Last Wednesday, President Trump signed an immigration-related Executive Order (EO) titled “Enhancing Public Safety in the Interior of the United States” that, among other...30 January 2017
Cookie Consent—What's Changed?
Eventually, different mechanisms aimed at complying with the law whilst preserving the normal functioning of the Internet emerged. These ranged from the pure opt-in box approach to momentarily waving a cookie warning to users entering a website for the first time. In reality, these mechanisms differed in the level of compliance they achieved, so the EU data protection authorities were at pains to clarify what they regarded as good enough and what didn't meet the consent requirement.
In the end, deploying an "implied consent" mechanism was generally regarded as the minimum baseline for compliance across the EU. Implied consent did not mean simply returning to the old “notice and opt-out” approach.
In order to be regarded as valid consent, this approach needs to meet the following criteria:
- Action that amounts to consent – The cookie banner or pop-up must spell out as clearly and prominently as possible what specific action or conduct will amount to consent. As a minimum, the notice must state that if a visitor continues to use the site without changing the settings, then the website operator will assume that the visitor is happy to receive cookies. Only after the user has taken that action will it be lawful to proceed to drop the cookies onto the device.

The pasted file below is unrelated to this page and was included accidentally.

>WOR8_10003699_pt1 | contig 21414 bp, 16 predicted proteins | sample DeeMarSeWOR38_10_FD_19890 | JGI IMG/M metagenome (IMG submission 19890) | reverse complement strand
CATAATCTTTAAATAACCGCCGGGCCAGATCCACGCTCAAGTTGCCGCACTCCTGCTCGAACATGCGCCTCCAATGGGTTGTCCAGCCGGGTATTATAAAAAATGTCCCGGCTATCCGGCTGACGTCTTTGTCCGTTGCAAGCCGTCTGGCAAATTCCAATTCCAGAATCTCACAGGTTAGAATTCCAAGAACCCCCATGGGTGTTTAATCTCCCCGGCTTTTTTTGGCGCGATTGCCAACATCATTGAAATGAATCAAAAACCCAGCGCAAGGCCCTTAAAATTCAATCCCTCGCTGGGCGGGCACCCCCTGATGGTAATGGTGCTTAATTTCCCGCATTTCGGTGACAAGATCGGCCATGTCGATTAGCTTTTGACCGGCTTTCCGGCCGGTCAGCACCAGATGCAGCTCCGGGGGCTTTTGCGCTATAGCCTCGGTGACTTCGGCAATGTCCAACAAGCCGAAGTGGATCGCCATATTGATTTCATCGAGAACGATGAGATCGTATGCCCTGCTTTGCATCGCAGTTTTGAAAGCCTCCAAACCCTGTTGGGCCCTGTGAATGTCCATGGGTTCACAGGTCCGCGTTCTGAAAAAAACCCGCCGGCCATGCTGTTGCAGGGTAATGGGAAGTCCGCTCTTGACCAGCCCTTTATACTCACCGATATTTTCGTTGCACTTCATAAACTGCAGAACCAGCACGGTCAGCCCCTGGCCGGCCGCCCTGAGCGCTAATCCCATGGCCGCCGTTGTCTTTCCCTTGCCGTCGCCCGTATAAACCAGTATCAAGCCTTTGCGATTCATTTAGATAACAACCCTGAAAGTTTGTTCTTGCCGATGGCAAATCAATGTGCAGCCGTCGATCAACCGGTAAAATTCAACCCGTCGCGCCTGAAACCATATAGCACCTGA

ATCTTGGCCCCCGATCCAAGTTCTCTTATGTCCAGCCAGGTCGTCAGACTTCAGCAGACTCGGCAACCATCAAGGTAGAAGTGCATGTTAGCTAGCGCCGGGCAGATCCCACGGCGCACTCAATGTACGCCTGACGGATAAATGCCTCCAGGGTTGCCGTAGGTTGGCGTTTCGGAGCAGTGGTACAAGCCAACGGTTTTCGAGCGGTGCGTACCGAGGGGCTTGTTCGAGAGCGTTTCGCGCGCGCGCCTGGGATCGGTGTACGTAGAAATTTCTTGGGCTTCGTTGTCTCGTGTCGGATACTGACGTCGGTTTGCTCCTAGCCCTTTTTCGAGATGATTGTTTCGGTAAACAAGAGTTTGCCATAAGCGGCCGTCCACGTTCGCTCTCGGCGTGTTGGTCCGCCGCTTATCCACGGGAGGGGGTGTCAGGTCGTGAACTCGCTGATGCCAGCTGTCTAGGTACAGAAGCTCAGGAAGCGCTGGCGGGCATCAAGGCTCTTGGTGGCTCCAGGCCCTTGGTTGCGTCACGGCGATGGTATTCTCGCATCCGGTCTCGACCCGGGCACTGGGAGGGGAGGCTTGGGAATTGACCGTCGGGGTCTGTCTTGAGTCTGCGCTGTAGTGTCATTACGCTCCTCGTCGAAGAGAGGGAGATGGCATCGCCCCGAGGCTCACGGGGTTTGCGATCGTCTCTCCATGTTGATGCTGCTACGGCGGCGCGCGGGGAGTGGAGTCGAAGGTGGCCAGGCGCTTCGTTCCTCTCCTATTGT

The bottom line is that if a website operator deploys a mechanism that properly meets these features, it will be regarded as compliant with the consent requirement.
So what's the problem then?
Now the mighty CNIL has warned French website operators that it intends to audit the level of compliance with this requirement in October. That's not a massive notice to get your house—well, your website or mobile app—in order, but then again, this has been the law for nearly five years. Will this lead to a drop of enforcement in a sea of noncompliance? Possibly, but do you want to be the next target?
This originally was posted to the International Association of Privacy Professionals’ (IAPP) Privacy Perspectives Blog on July 22, and is reprinted in its entirety with permission from the IAPP.
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